Stop Letting Technology Do Your Dirty Work

This week, Amazon added communication capabilities to its line of Alexa smart home devices. Now that it’s out, a number of outlets are reporting on what they term a “gaping privacy hole” or “glaring privacy flaw” in the new functionality: Amazon does not provide a means to selectively block people in your Alexa contacts list from contacting you on your Alexa devices.

I’d argue it’s not a gaping privacy hole so much as a failure to replicate what, in my opinion, are the worst features already present in other messaging technologies**. The features that facilitate thoughtlessness, cruelty, selfishness and cowardice to the point of making them convenient. To the point of making us feel cheated when we are denied the means to continue being thoughtless, cruel, selfish and cowardly, with no consequences, in every new communications technology.

**5/14/17 update — I’ve learned there’s currently a bug in the system that doesn’t allow for deleting contacts from Alexa messaging at all, which is definitely a problem and Amazon’s working on a software update to address it, but my point here is about communications features that fall short of completely deleting the contact.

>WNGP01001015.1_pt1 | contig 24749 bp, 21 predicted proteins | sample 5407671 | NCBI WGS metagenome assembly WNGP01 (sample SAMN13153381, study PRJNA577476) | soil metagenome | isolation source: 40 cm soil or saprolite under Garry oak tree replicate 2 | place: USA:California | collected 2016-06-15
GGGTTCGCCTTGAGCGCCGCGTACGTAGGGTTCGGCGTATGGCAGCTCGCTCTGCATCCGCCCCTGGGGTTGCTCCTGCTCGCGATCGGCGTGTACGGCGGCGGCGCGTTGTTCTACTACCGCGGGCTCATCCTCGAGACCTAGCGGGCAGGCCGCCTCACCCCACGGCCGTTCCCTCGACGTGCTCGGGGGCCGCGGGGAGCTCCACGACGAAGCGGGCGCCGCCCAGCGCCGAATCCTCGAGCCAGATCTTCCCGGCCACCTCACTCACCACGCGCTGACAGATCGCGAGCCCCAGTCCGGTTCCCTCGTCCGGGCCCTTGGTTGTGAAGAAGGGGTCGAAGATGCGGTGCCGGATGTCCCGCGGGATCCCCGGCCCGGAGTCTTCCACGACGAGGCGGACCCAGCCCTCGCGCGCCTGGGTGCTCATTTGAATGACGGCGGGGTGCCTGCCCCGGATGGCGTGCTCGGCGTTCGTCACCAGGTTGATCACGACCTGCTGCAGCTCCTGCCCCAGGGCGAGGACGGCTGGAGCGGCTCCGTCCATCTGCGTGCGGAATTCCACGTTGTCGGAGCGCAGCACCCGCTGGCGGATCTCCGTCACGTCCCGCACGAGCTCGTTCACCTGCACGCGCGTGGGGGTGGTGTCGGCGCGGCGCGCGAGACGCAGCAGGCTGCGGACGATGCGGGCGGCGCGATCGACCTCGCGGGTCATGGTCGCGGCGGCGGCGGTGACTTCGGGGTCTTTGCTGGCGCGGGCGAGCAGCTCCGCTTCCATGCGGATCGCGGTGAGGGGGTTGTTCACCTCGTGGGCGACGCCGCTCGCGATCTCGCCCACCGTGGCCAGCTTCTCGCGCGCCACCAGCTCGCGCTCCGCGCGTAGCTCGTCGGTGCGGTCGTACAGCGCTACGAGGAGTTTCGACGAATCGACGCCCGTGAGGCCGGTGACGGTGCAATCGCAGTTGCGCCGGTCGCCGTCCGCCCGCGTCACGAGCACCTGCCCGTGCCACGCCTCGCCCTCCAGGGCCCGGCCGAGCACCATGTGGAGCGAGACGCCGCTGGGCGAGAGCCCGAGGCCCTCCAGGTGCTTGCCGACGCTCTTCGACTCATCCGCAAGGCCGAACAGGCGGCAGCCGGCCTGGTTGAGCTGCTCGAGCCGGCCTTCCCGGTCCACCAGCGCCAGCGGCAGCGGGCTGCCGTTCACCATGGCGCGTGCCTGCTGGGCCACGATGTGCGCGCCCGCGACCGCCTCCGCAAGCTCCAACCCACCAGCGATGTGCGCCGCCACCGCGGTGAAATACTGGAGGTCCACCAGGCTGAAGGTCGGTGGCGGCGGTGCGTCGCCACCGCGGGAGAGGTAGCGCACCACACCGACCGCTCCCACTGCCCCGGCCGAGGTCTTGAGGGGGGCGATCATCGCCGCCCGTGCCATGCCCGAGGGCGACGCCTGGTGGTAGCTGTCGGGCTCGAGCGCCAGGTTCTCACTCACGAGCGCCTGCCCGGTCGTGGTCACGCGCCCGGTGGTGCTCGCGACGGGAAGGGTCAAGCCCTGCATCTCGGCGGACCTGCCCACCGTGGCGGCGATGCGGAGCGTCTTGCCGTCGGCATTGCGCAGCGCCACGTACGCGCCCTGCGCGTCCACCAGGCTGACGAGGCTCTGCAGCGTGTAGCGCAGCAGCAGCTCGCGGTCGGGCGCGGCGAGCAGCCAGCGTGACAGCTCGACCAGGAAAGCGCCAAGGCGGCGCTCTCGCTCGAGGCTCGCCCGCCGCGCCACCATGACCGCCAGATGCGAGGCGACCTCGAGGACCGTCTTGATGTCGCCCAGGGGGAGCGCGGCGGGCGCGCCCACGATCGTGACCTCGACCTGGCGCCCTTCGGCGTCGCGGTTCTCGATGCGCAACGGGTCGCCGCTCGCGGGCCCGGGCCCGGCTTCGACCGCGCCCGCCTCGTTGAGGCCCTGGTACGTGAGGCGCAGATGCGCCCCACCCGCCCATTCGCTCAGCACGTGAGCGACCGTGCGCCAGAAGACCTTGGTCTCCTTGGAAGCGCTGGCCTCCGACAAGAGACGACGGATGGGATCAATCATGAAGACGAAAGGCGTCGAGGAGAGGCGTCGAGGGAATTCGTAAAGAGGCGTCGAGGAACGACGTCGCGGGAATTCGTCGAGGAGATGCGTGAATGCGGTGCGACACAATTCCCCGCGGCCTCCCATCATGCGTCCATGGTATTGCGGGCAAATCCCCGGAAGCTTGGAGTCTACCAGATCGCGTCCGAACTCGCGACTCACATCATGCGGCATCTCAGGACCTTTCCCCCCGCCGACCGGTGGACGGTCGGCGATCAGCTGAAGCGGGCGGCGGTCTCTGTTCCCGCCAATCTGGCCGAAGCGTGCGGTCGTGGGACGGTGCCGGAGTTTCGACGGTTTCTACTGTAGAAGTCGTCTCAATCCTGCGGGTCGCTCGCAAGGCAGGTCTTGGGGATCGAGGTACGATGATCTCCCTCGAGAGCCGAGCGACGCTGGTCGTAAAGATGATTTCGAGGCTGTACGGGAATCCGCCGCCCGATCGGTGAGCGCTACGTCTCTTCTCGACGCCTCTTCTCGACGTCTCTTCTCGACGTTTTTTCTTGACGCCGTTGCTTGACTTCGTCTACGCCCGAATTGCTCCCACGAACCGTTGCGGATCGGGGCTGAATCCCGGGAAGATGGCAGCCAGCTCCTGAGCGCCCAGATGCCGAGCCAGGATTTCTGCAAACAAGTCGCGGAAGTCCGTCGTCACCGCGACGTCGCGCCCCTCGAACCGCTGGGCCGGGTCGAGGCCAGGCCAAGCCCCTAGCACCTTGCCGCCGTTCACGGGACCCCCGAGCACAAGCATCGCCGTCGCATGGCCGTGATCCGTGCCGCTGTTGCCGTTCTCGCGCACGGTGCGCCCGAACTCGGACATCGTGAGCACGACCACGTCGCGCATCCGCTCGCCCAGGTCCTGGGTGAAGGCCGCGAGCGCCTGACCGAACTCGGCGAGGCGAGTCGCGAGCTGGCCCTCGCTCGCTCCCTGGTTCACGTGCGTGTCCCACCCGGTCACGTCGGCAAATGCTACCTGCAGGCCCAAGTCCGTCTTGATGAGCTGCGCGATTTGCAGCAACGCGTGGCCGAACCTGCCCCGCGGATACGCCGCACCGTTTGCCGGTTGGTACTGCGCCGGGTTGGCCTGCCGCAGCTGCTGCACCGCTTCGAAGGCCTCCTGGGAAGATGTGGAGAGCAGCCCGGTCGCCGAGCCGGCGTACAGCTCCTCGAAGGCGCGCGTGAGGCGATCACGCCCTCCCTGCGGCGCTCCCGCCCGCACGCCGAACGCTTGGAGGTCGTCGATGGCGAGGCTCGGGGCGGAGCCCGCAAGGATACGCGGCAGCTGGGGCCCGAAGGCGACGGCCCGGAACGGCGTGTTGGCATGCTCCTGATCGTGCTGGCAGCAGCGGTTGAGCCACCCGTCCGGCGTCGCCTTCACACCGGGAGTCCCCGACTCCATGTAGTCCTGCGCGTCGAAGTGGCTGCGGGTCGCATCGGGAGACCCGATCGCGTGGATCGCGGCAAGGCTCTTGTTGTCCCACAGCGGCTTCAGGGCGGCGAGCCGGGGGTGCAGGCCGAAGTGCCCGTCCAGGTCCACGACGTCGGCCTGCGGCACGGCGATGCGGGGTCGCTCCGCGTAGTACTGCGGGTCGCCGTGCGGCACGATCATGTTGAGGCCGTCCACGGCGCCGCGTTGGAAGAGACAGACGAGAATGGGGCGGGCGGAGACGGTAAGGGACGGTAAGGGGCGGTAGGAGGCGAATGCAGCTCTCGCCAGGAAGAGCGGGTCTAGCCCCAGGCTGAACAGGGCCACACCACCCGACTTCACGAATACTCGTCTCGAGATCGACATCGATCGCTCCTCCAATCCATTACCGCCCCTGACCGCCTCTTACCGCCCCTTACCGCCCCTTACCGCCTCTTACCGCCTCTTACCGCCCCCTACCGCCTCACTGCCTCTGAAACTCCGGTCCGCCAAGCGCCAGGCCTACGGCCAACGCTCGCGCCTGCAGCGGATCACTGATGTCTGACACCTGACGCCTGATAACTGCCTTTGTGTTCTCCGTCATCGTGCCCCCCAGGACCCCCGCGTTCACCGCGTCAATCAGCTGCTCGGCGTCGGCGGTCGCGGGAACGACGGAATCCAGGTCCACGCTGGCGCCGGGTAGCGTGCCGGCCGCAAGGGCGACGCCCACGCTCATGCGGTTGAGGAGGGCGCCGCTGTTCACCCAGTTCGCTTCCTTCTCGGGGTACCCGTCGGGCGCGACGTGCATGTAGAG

Maybe I’m a Luddite in my views on this. Maybe my opinions are quaintly old-fashioned at best, insultingly judgmental at worst. You’re free to come to your own conclusions on that score, and you may very well be right. I’ll also admit I’ve been guilty of letting technology take the heat for me sometimes too, though I’m not proud of it. I’m judging me here, too.

Answering Machines: The Beginning Of Normalized Contempt

We started down this road with the invention of the answering machine. It was a very useful, time- and money-saving convenience when used as intended: to serve as a kind of voice bulletin board, letting people leave a message when you were out so you could call them back.

But it didn’t take long for our inner weasels to realize, “Wait…I can use this machine to routinely screen calls so I won’t have to have any uncomfortable interactions with people who want to talk to me! I can pretend I’m not home when I don’t want to have hard conversations! I can lie and say I never got the message to excuse my flakiness and failures to live up to my commitments and obligations! Who needs to take responsibility when you can blame it on ‘the machine’ and nobody can prove you’re lying?”